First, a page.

I want to end my marriage!

54 posts in this topic

I may have skipped the part where billabong states the age of her child. Certainly if it's still a baby and she's nursing, there might be reservations about babysitting beyond a couple of hours, whether it's the MIL or anyone else

I don't know how common it is nowadays for young fathers to have a lot to do with infants, but those who are unused too babies and small children have to be taught. When I was having babies fifty years ago it didn't bother me that my husband wasn't responsive to the children - it was normal for the times. But fathers need warmth too, and the realization that they're immensely important to their children, whether for recreation or for comfort. I'm sure Herr Billabong wants to be part of the child's life but doesn't know that children need "mothering" from both parents.

Good luck - a baby can bring parents closer together, but sometimes it takes a little more effort. OOnce he realizes he's as important to your baby as you are, he'll warm to its care.

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and are programmed to have that feeling. Not the same for men. He may feel uncomfortable when the child cries or not know how to deal with it, he will not have the same natural response as a mother
any other sexist and uninformed comments you would like to make?
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By the way if you choose to break up I think option B is the most reasonable one - I dont think it is fair to take the child off to Australia

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I moved here 11 years ago and have been with my partner for 10, married for 5. In the early days of my life here in Germany, we lived in a smaller center. Although I learned German quickly enough, I had real difficulties adapting to the cultural differences. I became more and more homesick for my home country, isolated and ultimately miserable. I began to think: I met him here + he couldn't imagine moving to my home country + I stay for him = he is (at least partially) responsible for my unhappiness. I spent a lot of time thinking about what I was missing back home and what could have been. When I felt like I just couldn't do it anymore, I sat down with him in our kitchen and told him honestly how I felt. We both had a really big cry and he told me how important I was for him & how much he loved me. I was really moved and we really reconnected, but we also realized we needed a plan to go forward. What we ended up deciding was to attempt to relocate, within Germany, to a larger urban center - wherever we could find work - Frankfurt and Berlin were both considered, among others. It took some time, but eventually we found work in Berlin so here we are. I understand that it is more complicated with a child in the picture, but perhaps you can both make some compromises or some sort of new arangement that works for your situation.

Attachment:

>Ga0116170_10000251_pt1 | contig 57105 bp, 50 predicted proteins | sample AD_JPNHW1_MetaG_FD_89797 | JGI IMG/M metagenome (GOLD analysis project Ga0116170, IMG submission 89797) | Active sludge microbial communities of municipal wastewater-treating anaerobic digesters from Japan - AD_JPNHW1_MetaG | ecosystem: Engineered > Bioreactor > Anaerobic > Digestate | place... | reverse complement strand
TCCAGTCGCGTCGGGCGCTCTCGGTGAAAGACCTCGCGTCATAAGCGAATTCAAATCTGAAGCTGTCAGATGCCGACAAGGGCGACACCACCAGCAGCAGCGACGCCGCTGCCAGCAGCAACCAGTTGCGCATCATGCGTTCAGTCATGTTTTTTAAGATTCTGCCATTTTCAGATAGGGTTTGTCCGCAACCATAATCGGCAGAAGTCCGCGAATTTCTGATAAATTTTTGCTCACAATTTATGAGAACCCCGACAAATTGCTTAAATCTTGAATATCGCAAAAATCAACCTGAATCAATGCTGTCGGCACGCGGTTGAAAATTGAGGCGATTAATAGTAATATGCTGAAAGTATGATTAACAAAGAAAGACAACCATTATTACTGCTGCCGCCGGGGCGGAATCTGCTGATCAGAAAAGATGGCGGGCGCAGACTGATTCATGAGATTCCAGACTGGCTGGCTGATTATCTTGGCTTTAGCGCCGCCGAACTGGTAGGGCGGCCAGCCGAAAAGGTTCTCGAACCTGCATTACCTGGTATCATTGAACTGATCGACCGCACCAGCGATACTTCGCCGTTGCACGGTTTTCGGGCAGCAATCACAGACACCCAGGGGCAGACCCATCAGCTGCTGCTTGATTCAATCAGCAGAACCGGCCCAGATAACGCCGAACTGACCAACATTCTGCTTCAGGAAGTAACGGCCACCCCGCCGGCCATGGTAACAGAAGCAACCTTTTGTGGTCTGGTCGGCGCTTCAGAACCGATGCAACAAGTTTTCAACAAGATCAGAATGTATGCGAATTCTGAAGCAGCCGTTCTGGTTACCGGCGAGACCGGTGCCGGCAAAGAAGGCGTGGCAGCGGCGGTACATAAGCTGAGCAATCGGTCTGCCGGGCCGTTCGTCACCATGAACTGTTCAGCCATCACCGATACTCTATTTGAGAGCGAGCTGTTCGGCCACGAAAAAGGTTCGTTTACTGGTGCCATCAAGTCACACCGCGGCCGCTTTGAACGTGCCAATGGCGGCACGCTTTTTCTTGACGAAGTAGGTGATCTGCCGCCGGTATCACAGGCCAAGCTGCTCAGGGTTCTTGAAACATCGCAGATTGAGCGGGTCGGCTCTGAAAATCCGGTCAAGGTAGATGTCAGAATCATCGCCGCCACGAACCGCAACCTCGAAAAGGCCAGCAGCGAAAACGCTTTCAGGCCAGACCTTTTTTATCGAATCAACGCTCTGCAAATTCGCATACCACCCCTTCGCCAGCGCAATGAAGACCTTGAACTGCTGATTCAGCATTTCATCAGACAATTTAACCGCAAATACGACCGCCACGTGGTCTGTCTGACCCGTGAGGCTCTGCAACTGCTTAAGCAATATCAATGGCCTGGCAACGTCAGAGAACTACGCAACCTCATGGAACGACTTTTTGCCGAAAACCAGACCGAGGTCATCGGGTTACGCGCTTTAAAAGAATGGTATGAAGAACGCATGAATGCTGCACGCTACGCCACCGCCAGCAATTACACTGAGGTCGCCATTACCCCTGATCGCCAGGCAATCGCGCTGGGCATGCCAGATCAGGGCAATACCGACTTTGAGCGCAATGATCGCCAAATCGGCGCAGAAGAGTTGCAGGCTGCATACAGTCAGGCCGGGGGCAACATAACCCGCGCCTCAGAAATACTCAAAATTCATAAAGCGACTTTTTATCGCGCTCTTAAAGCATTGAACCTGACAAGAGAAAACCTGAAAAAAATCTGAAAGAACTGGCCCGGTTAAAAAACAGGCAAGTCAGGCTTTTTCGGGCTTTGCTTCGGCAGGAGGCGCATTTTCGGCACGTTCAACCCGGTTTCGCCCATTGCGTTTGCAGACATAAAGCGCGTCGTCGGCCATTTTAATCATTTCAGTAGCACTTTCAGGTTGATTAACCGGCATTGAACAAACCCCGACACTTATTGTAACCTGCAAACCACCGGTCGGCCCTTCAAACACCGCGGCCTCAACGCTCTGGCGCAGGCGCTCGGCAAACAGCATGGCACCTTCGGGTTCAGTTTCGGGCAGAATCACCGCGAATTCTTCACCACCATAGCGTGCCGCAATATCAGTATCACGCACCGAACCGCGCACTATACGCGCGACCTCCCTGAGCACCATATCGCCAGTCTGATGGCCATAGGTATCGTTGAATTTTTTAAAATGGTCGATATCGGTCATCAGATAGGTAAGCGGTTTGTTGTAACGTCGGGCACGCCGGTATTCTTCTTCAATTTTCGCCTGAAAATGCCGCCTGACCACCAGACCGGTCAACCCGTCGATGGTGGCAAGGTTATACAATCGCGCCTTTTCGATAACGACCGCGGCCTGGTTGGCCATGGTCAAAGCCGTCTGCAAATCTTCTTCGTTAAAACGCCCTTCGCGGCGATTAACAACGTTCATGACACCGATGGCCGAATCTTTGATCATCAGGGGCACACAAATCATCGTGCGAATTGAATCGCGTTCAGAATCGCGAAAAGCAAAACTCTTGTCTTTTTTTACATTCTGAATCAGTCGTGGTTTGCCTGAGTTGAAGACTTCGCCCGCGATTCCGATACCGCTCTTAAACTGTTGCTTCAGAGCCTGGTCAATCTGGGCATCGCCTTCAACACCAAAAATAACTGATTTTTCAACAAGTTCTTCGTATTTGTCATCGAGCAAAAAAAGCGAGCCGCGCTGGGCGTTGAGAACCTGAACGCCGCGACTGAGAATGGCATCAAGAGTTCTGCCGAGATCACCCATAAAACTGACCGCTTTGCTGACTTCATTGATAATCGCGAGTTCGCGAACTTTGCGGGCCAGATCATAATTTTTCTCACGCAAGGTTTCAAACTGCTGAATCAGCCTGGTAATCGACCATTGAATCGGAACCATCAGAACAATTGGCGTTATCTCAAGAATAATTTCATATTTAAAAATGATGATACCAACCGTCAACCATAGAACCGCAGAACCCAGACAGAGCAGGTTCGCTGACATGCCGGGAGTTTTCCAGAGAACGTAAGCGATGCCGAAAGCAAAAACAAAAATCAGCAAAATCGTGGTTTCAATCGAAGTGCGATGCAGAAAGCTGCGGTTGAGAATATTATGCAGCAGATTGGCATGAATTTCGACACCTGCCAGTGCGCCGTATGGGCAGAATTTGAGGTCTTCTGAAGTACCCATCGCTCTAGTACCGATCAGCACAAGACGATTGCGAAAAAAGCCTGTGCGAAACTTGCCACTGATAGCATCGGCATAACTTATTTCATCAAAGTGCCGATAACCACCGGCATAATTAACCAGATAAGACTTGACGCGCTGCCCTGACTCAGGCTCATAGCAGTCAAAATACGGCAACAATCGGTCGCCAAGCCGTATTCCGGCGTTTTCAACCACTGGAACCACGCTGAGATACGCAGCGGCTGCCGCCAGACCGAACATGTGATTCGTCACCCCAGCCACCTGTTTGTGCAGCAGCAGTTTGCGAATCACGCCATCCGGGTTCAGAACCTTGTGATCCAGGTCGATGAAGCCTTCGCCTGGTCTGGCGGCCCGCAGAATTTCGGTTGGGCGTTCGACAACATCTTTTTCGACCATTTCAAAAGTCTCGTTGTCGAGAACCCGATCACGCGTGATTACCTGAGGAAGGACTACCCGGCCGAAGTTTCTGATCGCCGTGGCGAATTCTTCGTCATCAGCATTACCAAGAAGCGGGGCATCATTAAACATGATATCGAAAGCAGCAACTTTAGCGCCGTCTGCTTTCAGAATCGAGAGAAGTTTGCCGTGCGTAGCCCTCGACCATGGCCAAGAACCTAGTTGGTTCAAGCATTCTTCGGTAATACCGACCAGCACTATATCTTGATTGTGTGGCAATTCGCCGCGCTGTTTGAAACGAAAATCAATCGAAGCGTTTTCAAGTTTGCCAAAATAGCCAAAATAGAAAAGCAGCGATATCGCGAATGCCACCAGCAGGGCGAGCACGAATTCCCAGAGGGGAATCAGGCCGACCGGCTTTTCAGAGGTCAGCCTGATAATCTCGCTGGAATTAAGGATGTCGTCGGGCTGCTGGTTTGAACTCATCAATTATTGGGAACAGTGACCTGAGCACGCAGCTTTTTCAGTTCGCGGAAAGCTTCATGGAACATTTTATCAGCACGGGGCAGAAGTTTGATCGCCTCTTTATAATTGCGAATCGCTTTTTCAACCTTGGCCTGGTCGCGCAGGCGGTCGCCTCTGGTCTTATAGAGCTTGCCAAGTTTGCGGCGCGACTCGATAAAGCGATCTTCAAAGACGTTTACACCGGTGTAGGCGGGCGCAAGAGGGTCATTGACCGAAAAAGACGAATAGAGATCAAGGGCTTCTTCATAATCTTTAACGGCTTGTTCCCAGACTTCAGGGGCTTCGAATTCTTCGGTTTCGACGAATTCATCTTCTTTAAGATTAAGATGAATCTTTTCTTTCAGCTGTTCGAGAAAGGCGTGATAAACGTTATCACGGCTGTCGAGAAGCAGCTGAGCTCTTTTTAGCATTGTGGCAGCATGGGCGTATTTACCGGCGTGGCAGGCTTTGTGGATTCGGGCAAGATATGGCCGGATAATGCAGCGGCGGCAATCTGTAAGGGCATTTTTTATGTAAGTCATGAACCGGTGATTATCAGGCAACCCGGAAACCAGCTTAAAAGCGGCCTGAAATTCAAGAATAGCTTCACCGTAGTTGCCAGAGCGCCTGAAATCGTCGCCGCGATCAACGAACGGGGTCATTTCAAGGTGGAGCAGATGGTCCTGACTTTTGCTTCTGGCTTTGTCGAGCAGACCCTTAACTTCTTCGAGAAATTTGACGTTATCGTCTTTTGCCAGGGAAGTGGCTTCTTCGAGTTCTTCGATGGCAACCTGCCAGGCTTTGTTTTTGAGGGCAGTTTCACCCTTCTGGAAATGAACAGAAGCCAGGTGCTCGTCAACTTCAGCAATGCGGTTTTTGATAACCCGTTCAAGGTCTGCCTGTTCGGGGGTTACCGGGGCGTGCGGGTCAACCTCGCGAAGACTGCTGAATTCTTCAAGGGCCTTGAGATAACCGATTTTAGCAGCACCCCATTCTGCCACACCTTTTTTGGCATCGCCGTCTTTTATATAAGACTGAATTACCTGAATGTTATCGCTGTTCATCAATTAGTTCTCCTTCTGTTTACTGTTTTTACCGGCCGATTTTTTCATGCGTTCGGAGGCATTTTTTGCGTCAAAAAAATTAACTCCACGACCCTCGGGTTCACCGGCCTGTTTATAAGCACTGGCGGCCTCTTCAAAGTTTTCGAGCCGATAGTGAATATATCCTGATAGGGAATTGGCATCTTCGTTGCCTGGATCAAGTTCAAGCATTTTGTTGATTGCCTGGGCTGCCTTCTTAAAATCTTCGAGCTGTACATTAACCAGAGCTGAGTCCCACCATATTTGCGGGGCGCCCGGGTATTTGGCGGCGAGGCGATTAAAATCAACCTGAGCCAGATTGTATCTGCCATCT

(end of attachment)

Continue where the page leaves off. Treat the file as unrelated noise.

Some people thrive in Germany and don't ever look back, for others it can be a bit more challenging. Nowadays I am very content here in this country and strangely enough I couldn't even imagine moving back to my home country anymore. It really helps that here in the city I can have my foot in both worlds - the German one and the English speaking one. The balance has been great. I would really recommend having an honest conversation and making an action plan. (Incidentally, if my MIL lived with us for a month I would go bonkers). Good luck.

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New moms are supersensitive anyway and with your history, you maybe even more prone to feel things deeply enough to cause your stress.

 

Your husband is probably confused too, especially if he is a new dad, they, like new moms are expected to stumble around a bit. Friend had this same problem, that dad was not affectionate with their child. Turns out he was terrified he would break her.

 

The only way you know is to ask, you may find that he is not sure of what he is doing and that he loves you both very much.

 

Be kind to each other and forgiving. It will get easier.

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As the mother you would also go through many changes. If the child is still young you could even still be having effects of the changing hormones of pregnancy and giving birth. It can take longer then you think to recover from child birth and pregnancy. It changes your body in many ways. I mention this as it seems you have mood changes and maybe some depression since you miss home and feel disappointed about your husband. I would say that even if you do not think you are suffering from depression you could have some slight 'baby blues (PND)'. This can be caused by the incorrect hormone balance following child birth and pregnancy. You mentioned you are not attracted to your husband anymore this could be a product of baby blues. It is common to lose interest in sex and feel differently about a person. You will also become more sensitive to things that may not of upset you in the past. Now of course I am not a doctor and only have the information from your post. But as I read it I feel that maybe your unhappiness is the cause of the problems with your husband. The unhappiness could be related to 'baby blues' and being away from home. It is common that people do not even consider they could have baby blues, it does not enter their minds. But it can creep up on you and you do not even think about it.